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Getting The Jump On Early Spring Steelhead

By Craig Ritchie - March 11, 2021
No question about it - if you live in the Midwest then there's no better opportunity to catch steelhead than March and April, when the fish leave the safety of the Great Lakes and migrate en masse up tributary streams on their annual spawning run.

This is no secret - a fact borne out by the crowds that can sometimes develop along the banks of better-known steelhead streams. After a winter of sitting in ice shacks staring at a hole in the floor, it feels good to get out and stretch one's legs a bit, trying promising-looking spots in the spring sunshine. But in spite of the sometimes heavy competition from other anglers, early spring steelheading can still be surprisingly easy, and that's a big part of its appeal.

As always, success comes down to a combination of when, where and what.

John Hagerman knows the allure of early season steelhead, and isn't afraid to wade through left-over snow in search of fish.

When To Fish

Steelhead are enticed upstream with the rising waters that come with snowmelt and the first warm rains of the season. Those conditions raise and color the water, making fishing difficult. Don't waste your time when the rivers run high and dirty, and instead try to be on the water as they drop and clear. Ideal conditions come when the water turns from a silty brown to a deep green color, which allows much greater light penetration and overall visibility.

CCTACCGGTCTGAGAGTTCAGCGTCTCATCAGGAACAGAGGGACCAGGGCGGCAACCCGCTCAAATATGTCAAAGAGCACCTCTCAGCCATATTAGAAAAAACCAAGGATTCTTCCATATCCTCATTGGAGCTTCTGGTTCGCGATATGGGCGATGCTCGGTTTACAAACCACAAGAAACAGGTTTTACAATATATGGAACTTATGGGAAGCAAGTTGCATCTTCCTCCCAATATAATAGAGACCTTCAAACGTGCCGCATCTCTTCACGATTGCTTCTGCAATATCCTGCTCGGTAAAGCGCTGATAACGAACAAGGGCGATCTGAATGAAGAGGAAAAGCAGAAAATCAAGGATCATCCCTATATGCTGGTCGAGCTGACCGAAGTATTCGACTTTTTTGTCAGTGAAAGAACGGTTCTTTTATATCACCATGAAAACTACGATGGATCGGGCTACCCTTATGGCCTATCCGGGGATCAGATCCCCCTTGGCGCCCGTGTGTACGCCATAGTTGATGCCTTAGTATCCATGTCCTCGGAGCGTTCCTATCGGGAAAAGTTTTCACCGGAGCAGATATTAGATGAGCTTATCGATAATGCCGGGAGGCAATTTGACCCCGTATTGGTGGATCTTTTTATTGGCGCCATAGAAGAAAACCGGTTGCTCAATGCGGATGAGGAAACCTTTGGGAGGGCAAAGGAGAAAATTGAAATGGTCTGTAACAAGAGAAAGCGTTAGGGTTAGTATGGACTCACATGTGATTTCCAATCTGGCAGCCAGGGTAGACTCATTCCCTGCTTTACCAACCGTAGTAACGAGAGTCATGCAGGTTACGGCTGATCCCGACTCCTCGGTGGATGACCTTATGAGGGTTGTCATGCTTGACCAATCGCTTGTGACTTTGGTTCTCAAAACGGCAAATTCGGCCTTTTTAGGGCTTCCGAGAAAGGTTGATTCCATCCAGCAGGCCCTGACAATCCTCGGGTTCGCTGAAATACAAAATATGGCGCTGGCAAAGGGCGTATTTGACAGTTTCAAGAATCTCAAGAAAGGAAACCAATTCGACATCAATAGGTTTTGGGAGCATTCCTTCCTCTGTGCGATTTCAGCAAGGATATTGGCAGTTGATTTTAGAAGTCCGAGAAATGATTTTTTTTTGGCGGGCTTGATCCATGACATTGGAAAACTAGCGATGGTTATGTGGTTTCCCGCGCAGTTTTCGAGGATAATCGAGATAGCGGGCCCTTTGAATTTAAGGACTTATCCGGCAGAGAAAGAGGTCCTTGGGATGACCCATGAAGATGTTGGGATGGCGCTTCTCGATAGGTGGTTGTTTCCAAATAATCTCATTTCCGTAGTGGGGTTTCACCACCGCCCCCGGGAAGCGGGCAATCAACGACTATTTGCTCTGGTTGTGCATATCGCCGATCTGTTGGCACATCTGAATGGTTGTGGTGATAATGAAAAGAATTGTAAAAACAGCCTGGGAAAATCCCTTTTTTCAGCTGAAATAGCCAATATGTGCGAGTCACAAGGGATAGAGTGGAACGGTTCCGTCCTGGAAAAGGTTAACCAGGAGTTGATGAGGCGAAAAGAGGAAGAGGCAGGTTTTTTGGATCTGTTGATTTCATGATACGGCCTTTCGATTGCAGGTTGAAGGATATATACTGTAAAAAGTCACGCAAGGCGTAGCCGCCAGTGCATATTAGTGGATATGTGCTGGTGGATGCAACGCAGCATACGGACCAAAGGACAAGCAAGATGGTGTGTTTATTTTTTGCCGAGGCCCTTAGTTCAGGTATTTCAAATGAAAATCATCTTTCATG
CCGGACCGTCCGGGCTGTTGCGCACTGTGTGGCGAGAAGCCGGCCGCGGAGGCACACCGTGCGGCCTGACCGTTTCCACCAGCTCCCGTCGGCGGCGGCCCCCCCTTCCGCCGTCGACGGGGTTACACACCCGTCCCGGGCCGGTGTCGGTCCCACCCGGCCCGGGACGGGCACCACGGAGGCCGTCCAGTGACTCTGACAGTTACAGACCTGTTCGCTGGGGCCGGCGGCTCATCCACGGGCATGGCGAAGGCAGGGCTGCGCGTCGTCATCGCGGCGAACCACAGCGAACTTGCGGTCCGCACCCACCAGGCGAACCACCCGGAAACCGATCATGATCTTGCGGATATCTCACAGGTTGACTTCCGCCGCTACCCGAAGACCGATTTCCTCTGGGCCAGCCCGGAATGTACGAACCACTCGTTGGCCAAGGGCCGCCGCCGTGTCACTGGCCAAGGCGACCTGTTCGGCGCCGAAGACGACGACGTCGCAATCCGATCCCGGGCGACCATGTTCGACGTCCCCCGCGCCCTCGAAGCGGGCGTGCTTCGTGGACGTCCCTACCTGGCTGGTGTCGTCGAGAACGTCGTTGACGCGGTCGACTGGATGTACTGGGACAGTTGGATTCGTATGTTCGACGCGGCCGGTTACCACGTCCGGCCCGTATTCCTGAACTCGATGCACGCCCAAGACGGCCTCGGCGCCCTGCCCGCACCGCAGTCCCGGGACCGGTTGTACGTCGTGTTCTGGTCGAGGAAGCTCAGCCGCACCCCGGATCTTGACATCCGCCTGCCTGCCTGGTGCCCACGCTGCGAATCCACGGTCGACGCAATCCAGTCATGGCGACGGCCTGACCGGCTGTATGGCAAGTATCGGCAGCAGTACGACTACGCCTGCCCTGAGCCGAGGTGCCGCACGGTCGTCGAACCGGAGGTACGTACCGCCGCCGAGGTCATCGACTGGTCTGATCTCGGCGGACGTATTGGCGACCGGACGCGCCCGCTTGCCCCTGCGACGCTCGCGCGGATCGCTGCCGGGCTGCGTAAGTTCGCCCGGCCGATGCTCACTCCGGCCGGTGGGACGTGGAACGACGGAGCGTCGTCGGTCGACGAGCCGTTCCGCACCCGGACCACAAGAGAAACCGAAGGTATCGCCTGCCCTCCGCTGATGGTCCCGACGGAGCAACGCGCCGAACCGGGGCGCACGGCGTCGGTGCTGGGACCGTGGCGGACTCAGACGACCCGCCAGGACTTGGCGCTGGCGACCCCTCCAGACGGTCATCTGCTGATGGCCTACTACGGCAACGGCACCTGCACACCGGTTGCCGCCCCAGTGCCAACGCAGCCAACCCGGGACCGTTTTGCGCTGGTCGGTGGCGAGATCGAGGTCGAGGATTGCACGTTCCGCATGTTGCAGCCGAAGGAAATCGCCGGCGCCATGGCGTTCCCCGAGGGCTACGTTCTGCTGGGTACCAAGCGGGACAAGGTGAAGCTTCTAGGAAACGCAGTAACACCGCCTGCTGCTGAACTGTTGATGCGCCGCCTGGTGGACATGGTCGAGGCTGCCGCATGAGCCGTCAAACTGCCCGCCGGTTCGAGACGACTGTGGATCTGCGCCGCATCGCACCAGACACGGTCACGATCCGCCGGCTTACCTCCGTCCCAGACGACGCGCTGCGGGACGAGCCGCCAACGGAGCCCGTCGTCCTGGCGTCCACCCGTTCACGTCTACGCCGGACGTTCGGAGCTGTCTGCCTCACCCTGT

Green water is when steelhead can see well enough to easily find your baits, yet still feel secure in their new environments. That's when you want to be out.

Most anglers put an emphasis on being on the water for daybreak, but that's not necessarily worthwhile when you're targeting early season steelhead. Many times, the afternoon bite will be better, as the fish grow more active following several hours of sun warming the water.

What's more, most of the early crowd goes home at lunch time, leaving streams that were crowded with anglers at 7:00 am nearly deserted at 3:00 in the afternoon - just when the fish become most active in that cold water. So enjoy the rare chance to sleep in and still be there in prime time to catch the best action of the day.

While egg sacks are generally dependable baits, there are times when other options like small worms can work better. Greg Elaschuk tricked this March fish with a worm.

Where to Fish

Steelhead that are headed upstream to spawn will try to make progress and cover ground while the water is high, since deeper water means easy passage over logjams, shallow riffles and other obstacles. But as the water drops and clears to a point where fishing becomes attractive, they will begin to collect in deeper pools where they feel safer. Remember, these fish have lived most of their lives in the open waters of the Great Lakes - suddenly finding themselves in a shallow stream leaves them feeling terribly exposed.